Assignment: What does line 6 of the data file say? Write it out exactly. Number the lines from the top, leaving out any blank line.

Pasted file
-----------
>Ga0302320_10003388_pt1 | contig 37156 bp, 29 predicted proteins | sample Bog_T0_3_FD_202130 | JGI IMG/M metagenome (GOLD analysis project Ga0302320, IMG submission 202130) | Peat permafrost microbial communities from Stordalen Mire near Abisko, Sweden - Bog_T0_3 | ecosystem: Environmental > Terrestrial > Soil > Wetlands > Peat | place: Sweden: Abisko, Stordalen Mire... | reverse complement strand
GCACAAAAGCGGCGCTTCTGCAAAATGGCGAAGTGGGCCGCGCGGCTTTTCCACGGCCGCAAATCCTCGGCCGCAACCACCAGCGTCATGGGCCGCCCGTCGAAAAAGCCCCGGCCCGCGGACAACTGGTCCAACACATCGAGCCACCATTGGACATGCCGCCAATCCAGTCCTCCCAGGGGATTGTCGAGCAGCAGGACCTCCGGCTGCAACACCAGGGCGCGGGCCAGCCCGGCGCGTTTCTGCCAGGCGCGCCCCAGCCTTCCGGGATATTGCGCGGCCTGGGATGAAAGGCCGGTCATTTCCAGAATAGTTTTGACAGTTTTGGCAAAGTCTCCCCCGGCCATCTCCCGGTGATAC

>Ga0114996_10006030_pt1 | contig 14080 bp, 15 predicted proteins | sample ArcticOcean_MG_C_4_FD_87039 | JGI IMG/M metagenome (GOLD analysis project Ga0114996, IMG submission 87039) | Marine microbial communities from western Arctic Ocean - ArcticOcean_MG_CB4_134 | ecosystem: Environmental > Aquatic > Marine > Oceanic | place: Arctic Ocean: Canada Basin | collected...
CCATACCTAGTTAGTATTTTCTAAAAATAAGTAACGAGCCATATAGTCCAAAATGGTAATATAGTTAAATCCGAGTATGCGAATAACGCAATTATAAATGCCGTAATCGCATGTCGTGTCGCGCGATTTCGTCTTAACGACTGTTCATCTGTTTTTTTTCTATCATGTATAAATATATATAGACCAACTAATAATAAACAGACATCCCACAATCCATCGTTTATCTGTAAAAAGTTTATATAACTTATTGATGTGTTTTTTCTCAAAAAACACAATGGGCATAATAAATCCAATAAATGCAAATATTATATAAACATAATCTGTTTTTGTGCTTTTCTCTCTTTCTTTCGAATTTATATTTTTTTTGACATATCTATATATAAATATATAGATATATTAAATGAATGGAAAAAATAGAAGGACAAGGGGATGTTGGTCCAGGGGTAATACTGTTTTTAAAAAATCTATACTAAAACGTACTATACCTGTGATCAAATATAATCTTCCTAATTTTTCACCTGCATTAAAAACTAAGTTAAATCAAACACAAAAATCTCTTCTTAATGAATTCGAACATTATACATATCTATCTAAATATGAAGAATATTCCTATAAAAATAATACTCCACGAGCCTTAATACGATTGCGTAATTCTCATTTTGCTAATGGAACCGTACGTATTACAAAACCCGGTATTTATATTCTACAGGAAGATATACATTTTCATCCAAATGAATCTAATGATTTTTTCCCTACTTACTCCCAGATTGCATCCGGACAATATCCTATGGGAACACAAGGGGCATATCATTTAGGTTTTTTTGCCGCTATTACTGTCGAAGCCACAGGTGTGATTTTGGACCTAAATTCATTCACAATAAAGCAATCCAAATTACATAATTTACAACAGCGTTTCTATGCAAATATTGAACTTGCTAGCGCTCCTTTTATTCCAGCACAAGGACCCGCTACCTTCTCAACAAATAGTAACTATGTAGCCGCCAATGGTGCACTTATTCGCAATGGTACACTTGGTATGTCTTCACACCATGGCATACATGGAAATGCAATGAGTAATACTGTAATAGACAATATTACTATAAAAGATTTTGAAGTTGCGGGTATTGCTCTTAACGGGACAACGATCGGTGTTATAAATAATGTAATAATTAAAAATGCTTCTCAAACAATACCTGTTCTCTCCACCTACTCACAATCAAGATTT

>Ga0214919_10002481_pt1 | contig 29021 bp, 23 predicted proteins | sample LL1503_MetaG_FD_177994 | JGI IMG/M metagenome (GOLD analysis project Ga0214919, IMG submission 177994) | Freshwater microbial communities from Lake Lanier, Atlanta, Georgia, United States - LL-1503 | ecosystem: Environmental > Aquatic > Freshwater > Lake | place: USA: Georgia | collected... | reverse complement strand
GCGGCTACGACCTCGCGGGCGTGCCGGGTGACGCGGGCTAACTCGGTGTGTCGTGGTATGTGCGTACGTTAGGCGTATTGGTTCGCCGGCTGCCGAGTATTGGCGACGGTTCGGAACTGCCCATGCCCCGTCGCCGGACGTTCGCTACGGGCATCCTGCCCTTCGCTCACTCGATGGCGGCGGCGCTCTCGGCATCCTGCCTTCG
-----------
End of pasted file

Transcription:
GCGGCTACGACCTCGCGGGCGTGCCGGGTGACGCGGGCTAACTCGGTGTGTCGTGGTATGTGCGTACGTTAGGCGTATTGGTTCGCCGGCTGCCGAGTATTGGCGACGGTTCGGAACTGCCCATGCCCCGTCGCCGGACGTTCGCTACGGGCATCCTGCCCTTCGCTCACTCGATGGCGGCGGCGCTCTCGGCATCCTGCCTTCG